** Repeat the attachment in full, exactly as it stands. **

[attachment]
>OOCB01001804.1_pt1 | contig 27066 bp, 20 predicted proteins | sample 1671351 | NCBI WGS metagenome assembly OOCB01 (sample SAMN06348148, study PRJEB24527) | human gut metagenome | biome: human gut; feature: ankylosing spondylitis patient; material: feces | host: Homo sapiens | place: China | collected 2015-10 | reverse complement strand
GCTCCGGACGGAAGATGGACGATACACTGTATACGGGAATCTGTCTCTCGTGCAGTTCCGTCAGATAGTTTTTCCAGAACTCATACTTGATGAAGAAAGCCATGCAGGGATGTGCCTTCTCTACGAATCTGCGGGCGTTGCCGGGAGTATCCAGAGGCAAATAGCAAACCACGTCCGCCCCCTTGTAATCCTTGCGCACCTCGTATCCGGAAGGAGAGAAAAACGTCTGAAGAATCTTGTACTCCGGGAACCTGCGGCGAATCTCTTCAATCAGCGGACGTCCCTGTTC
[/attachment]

>OOCB01001804.1_pt1 | contig 27066 bp, 20 predicted proteins | sample 1671351 | NCBI WGS metagenome assembly OOCB01 (sample SAMN06348148, study PRJEB24527) | human gut metagenome | biome: human gut; feature: ankylosing spondylitis patient; material: feces | host: Homo sapiens | place: China | collected 2015-10 | reverse complement strand
GCTCCGGACGGAAGATGGACGATACACTGTATACGGGAATCTGTCTCTCGTGCAGTTCCGTCAGATAGTTTTTCCAGAACTCATACTTGATGAAGAAAGCCATGCAGGGATGTGCCTTCTCTACGAATCTGCGGGCGTTGCCGGGAGTATCCAGAGGCAAATAGCAAACCACGTCCGCCCCCTTGTAATCCTTGCGCACCTCGTATCCGGAAGGAGAGAAAAACGTCTGAAGAATCTTGTACTCCGGGAACCTGCGGCGAATCTCTTCAATCAGCGGACGTCCCTGTTC